Fathers and daughters have been a staple of American television for years. Father didn't know best for just Bud, after all. He had it pretty well figured out for Princess and Kitten, too. But this fall, prime-time television is putting a contemporary spin on the father-daughter relationship: "Daddy's little girl" has grown up and come into her own. In three new series, fathers and their adult daughters find themselves in the same profession, sometimes working in accord, sometimes sharply at odds and frequently blurring the line between their personal and professional lives.
In the CBS comedy "Daddy's Girls," Dudley Moore stars as a father of three daughters who is recently deserted by both his wife and his business partner (who absconded together no less). As Dudley tries to put the pieces back together at home, middle daughter Samantha (Meredith Scott Lynn) comes to the rescue at his high-end women's clothing design studio and factory.
FOR THE RECORD
Los Angeles Times Sunday September 18, 1994 Home Edition TV Times Page 7 Television Desk 1 inches; 15 words Type of Material: Correction
In the Sept. 11 edition of TV Times, Keri Russell of "Daddy's Girls" was misidentified in a photo caption.
Meg Buckner (Cynthia Gibb) finds herself the boss of her father Jack (Dabney Coleman) when she becomes publisher of Your Times magazine in the NBC comedy "Madman of the People." Jack, a malcontent columnist who has bucked authority all his life, is simultaneously proud of and rankled by his daughter's new post.
And in the NBC drama "Sweet Justice," Wall Street lawyer Kate Delacroy (Melissa Gilbert), collides head-on with her father, attorney James-Lee Delacroy (Ronny Cox), when she comes home to the South and joins the socially conscious unconventional firm of her father's archrival.
If television reflects reality, this new trend isn't surprising. Women now comprise more than 45% of the civilian work force and are entering the professions in increasingly greater numbers. A U.S. Department of Education survey for 1993 reported that women constituted 45% of law and 35% of business school students.
Dr. Carlfred Broderick, professor of sociology and director of marriage and family therapy training at USC, says these shows are in fact dramatizing what's happening in contemporary American society. "This is the first generation where middle-class daughters are achievers in the professional world. There have always been some, but this is truly now the thing that you want for your daughter. You want her to be an achiever and you're proud of her if she's an achiever rather than resentful, or thinking that she's not womanly."
While the creators of the new series say they weren't making a conscious social comment when they developed their shows, they do believe their television worlds reflect the real world.
"The Zeitgeist is a very mysterious thing--why a particular topic or relationship surfaces on several fronts at once," says "Sweet Justice" creator-executive producer John Romano. "I didn't go in looking for father-daughter, but yes, as I began to write it, I think I was feeling the same cultural interest as everybody else."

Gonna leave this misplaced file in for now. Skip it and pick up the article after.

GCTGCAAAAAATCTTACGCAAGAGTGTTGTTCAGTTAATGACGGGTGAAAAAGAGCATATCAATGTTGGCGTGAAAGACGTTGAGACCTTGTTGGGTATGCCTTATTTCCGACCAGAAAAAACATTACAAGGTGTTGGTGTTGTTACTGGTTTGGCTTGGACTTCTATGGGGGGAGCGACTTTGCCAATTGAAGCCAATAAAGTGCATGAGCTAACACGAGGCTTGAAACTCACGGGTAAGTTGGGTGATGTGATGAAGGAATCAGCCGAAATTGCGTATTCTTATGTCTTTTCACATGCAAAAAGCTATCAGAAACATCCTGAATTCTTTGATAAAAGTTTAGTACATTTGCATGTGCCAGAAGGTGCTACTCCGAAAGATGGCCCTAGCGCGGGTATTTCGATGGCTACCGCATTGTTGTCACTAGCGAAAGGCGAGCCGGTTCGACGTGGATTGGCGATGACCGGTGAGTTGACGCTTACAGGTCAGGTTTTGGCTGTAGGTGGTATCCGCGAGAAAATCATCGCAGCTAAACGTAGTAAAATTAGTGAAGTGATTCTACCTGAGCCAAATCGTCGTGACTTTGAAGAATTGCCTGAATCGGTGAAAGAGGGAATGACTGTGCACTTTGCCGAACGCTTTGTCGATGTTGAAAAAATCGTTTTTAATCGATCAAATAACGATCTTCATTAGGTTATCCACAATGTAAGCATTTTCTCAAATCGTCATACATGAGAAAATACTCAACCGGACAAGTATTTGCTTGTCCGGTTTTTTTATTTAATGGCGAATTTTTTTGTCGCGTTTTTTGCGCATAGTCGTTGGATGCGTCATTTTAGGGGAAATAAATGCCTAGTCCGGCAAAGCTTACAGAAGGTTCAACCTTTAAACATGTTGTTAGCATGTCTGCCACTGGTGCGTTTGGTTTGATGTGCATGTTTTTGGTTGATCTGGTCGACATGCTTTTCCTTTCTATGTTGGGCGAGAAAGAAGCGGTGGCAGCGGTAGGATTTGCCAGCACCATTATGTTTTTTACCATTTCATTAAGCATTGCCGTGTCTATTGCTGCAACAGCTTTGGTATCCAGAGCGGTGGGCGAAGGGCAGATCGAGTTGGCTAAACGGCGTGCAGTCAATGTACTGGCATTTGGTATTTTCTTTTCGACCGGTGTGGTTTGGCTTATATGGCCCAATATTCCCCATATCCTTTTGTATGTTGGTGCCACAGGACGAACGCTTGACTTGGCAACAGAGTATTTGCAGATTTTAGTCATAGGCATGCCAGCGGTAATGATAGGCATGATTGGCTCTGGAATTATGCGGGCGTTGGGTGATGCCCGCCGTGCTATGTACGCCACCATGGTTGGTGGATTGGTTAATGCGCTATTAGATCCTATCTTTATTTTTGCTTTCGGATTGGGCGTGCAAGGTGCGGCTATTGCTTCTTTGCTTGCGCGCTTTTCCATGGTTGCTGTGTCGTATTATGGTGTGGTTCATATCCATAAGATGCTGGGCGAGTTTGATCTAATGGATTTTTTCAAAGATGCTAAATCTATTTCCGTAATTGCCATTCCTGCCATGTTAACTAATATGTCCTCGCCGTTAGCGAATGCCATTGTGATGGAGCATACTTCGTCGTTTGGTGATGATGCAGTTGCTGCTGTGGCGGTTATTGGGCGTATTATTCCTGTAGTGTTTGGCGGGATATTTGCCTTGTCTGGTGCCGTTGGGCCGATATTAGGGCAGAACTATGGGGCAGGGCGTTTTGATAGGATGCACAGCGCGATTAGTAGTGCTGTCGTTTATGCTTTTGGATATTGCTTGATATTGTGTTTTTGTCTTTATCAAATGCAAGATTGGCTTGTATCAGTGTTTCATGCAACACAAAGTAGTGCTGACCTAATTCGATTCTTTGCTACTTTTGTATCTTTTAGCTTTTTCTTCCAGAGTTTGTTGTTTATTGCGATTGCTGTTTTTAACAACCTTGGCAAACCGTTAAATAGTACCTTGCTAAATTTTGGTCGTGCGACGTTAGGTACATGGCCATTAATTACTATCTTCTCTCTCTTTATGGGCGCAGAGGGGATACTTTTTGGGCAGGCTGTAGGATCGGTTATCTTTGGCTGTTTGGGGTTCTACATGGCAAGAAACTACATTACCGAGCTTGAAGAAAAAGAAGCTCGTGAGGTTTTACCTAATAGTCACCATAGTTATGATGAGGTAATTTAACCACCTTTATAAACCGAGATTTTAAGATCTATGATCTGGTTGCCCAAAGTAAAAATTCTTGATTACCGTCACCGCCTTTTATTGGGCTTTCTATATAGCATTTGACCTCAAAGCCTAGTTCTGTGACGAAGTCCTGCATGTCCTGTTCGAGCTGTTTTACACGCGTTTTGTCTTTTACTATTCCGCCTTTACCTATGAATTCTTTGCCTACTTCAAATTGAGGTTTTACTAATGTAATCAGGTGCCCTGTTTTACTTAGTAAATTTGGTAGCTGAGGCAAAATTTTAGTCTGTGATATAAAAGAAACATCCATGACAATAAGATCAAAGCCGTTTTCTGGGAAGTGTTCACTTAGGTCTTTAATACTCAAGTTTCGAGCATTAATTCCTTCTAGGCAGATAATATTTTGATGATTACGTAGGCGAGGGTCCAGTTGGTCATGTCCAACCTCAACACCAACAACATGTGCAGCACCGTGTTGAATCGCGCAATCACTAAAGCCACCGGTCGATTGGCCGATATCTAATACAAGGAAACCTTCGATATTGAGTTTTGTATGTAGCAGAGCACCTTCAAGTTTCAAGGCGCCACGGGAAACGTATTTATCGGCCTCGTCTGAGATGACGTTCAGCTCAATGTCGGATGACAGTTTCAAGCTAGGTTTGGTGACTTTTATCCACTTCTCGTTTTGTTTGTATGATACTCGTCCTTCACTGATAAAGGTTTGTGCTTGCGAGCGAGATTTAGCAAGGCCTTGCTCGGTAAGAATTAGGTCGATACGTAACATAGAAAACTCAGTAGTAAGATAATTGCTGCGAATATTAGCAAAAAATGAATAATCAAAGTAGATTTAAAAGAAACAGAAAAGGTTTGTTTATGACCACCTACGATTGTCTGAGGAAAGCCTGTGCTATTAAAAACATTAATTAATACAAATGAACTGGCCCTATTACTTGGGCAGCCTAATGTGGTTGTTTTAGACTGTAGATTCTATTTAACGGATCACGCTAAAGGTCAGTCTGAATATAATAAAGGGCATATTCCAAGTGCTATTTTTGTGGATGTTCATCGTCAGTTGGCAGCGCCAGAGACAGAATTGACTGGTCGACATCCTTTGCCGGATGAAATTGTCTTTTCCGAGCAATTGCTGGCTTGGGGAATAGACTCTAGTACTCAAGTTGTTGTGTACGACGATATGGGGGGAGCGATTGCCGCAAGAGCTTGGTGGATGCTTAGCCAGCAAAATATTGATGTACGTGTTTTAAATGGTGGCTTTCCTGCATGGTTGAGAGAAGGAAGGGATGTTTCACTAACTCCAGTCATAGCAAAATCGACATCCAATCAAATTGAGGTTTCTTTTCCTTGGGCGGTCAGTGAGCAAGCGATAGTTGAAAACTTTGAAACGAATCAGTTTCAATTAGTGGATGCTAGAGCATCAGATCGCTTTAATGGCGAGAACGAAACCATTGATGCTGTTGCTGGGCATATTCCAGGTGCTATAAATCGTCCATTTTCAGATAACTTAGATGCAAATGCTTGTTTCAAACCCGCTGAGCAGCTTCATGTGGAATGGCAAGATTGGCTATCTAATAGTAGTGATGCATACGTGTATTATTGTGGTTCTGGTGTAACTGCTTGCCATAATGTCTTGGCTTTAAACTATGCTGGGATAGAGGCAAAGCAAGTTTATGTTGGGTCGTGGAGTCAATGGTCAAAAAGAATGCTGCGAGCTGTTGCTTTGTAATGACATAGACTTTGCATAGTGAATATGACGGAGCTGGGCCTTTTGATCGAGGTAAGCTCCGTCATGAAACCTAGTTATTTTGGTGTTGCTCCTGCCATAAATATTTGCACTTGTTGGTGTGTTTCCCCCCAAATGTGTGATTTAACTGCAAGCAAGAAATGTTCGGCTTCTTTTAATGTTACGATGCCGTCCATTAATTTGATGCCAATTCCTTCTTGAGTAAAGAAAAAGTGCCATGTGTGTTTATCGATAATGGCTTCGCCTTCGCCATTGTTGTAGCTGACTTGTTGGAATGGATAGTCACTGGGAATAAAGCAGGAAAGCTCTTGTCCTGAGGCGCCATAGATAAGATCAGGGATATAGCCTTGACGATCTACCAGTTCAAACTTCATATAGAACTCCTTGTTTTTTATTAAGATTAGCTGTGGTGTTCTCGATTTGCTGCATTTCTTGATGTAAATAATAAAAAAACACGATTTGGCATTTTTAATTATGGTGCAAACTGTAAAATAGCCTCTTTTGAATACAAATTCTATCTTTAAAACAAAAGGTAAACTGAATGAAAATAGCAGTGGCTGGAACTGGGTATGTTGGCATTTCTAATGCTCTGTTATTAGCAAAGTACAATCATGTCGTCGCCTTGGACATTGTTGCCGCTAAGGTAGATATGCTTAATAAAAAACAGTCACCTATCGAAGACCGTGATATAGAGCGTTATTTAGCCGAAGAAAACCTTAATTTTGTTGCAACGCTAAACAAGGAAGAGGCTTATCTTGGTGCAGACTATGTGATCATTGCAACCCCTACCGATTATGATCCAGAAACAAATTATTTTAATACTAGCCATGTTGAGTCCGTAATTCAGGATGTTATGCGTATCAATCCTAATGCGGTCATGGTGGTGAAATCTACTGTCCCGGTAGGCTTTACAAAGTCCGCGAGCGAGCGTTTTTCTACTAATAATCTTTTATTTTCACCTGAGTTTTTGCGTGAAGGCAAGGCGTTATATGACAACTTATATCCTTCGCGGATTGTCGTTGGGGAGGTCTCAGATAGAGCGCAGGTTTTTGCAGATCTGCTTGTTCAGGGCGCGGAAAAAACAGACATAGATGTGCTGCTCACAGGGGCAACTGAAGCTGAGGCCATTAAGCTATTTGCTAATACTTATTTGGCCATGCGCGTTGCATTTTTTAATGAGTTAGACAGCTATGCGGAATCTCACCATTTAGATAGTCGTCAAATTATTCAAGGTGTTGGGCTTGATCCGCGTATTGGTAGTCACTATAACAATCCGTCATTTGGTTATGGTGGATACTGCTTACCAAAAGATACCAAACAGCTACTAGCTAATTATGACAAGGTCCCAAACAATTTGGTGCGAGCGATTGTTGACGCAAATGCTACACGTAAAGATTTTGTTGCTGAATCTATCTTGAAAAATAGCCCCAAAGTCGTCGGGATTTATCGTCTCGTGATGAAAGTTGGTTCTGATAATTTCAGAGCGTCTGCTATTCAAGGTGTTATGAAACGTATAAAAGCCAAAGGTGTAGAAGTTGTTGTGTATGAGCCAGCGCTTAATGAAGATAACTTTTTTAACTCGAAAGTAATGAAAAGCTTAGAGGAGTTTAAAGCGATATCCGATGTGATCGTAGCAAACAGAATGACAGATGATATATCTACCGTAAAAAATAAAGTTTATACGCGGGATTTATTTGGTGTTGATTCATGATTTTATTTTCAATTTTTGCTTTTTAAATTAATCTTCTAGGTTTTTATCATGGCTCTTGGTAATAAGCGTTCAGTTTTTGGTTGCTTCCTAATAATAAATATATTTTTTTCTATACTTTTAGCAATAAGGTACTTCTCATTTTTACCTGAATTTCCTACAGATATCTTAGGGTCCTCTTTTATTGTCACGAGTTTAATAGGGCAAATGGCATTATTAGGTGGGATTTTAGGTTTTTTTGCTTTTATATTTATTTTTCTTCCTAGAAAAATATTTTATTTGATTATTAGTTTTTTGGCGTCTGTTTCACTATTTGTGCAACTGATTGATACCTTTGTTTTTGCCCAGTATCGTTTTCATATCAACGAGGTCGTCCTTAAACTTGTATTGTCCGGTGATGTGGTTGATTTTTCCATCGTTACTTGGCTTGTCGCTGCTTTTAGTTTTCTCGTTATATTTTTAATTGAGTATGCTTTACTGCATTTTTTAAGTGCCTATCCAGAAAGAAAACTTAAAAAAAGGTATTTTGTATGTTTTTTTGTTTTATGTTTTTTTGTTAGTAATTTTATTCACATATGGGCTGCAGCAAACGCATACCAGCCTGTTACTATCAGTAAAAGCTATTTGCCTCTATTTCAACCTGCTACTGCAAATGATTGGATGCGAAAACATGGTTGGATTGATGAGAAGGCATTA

Romano says his interest in exploring the father-daughter dynamic was fed by his own life experiences. "I have two daughters--12 and 15--and it's the most interesting relationship."
"Madman of the People" creators-executive producers Chris Cluess and Stuart Kreisman were also drawn to the father-daughter subject because of personal experiences.
"I have two daughters," says Cluess. "One is 10 and one is 6. And Stu is sort of their de facto uncle. Watching these kids grow up and being amazed by them and being amazed by the way we respond to that ... had a lot to do with my interest in (the premise)."
The parent-child relationships in all three shows are anything but simple. Fathers and daughters alike are filled with mixed and complex emotions.
"He's my boss, but he's my father," says Meredith Scott Lynn of her relationship with Dudley Moore's character in "Daddy's Girls." "We have to deal with boundaries. That's going to come up for them a lot because they share a total work relationship. There's going to be a conflict one day where it's business and he's going to treat me like a daddy and it's not going to play."
In many instances, daughters have garnered their success in part because fathers have encouraged them and even served as mentors. "One of the things that's interesting, that is happening this generation, is that a lot of fathers are really sponsoring their daughters in their achievements," notes USC's Broderick. "I don't hear too many fathers anymore just saying, 'Give us grandkids.' "
"(James-Lee) absolutely adores (Kate), but always challenges her to do better," says Cox of his father role. "He delights in her company. One of the things that he loves to do is argue with her. One of the ways that they communicate is by testing 'how much do you know, how good are you at this?' He really appreciates and pushes her mind."
But encouraging a daughter's achievements isn't quite so easy for a father when those achievements put him at odds with the apple of his eye, much less threaten him professionally.